When GUITAR HERO LIVE got a much-anticipated preview of its now-ongoing comeback tour early this past summer at E3, it still seemed almost unthinkable that any game could breathe some vigorous life back into the once-terminally saturated rhythm gaming genre. As it turns out, even in the face of some cringeworthy shortcomings in presentation and the egregious dawn of microtransactions, it still at least beats the sweet bejeezus out of Harmonix’s fumbling and embarrassing ROCK BAND 4.
Well, just to get the obvious out of the way upfront, the presentation is rooted on incorporated footage of live crowds whose takes on your shredding range from overacted “Shall we slay another goat for you, God of Rock?” to “Your music is bad and you should feel bad” with absolutely nothing in between. Really. What’s worse, the fantasy of wooing thousands under your thrall with your playing is shattered and trampled by hilariously bad acting and mugging, from the forced-to-watch concert intros and horrible costumes to the constant canned reactions. Welcome to the first of GUITAR HERO LIVE’s two separate playing experiences, Live. THIS IS SPINAL TAP, this ain’t.
Thankfully for players who never got the hang of the classic five-button layout, the swap on the guitar to placing two buttons side-by-side next to the first three frets may save newbies from the reality that nailing the vast majority of a song won’t save you from the corny boos if you botch the outro. The game employs some tricky, inventive chord patterning thanks to the new two-rows-of-three configuration and revamped hammer-on/pull-off variants, and Lord, is it blissful relief from the monotonous old gameplay.
It does come with the drawbacks that some songs display similar sounds and techniques just differently enough to throw even veteran players with great hand-ear-eye coordination and intuition. It doesn’t help either that most of the track list just doesn’t feel at home in a GUITAR HERO game, despite tantalizing selections of artists. Still not really sure what Skrillex and Eminem are doing in an ax-oriented game, but….eh, OK?
Guitar Hero TV is just about exactly what it sounds like: 200-plus official music videos mostly from the past five years or so of Top 40 mainstays alongside Weezer, the Clash, Pantera, and other more six-string-appropriate artists. Enter the microtransactions. Unlocking new songs costs Play, an in-game currency that costs $2.50 per 10-pack or $6 for 24 hours of limitless plays – that is, if you’d rather not just earn you plays slumming through the vintage-MTV-looking two free GHTV “Channels” of ongoing pre-programmed streams of videos you can jam along with at any time.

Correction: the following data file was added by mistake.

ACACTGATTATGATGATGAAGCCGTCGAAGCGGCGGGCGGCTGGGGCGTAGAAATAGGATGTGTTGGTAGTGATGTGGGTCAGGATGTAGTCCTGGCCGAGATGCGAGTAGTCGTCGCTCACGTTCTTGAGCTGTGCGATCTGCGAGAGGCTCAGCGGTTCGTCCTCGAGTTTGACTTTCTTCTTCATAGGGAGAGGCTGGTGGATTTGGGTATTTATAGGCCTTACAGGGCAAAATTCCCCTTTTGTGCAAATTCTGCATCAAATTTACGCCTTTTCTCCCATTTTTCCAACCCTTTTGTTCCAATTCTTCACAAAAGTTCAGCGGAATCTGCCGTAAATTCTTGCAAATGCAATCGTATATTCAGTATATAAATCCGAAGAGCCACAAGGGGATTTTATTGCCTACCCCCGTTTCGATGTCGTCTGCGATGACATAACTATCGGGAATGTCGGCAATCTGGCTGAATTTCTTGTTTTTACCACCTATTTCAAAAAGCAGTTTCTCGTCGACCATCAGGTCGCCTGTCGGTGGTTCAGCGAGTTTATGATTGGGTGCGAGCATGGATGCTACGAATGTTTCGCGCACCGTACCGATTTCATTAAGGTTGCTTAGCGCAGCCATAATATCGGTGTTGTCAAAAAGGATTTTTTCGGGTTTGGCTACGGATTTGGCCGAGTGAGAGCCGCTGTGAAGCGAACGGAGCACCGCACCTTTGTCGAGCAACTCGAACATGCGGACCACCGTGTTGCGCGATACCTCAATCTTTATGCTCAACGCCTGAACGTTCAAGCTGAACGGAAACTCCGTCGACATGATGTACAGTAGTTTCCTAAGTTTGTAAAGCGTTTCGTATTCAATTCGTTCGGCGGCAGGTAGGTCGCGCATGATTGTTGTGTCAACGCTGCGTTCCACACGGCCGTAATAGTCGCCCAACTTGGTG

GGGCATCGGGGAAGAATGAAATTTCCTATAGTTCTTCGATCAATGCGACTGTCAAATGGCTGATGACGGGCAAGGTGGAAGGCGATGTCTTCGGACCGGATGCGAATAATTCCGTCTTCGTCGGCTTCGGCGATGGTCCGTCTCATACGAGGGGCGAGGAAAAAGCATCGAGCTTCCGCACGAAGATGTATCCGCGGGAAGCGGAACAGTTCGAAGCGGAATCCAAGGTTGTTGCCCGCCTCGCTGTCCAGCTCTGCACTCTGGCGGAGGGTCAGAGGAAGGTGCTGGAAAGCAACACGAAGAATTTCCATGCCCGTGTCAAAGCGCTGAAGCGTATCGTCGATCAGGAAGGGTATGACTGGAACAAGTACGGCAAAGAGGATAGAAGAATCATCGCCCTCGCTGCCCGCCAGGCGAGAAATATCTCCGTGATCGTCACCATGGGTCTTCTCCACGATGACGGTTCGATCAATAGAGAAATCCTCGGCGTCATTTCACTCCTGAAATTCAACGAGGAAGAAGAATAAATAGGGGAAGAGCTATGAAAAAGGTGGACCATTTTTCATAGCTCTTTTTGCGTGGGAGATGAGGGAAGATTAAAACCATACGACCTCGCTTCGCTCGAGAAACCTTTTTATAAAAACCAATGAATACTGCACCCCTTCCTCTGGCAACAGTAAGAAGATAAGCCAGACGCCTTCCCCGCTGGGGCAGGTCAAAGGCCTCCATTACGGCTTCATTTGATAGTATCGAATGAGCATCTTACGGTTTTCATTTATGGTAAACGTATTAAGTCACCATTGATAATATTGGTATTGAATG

Your money or your patience – your pick. Unless you make it your mission to hunt it down, you’ll play a song once and forget about it. GUITAR HERO LIVE doles out some free plays every now and again out of gratitude just for playing, but nothing permanently unlocks any of the gated songs.
Unfortunately, GUITAR HERO LIVE still feels bare, despite the re-imagined mechanics. For some reason, there is no practice mode to acclimate new and old players, all of them now starting on a level playing field, to the touched-up controls. There’s only a mandatory, minimal tutorial to get across the nuts and bolts. Omitting the drum and bass parts is another disappointment entirely, even if another guitar or a plugged-in mic still adds new dimensions to the party-game fun, but worst of all? No selecting from all of the on-disc tracks in Quickplay without first running through single-player sets and no taking on the campaign alongside friends.
There’s a lot of promising headway here, but we’re hoping that we’ll one day look back on this reunion with GUITAR HERO like George Carlin’s Rufus at the end of BILL AND TED’S EXCELLENT ADVENTURE, wince, and just admit, “They do get better.”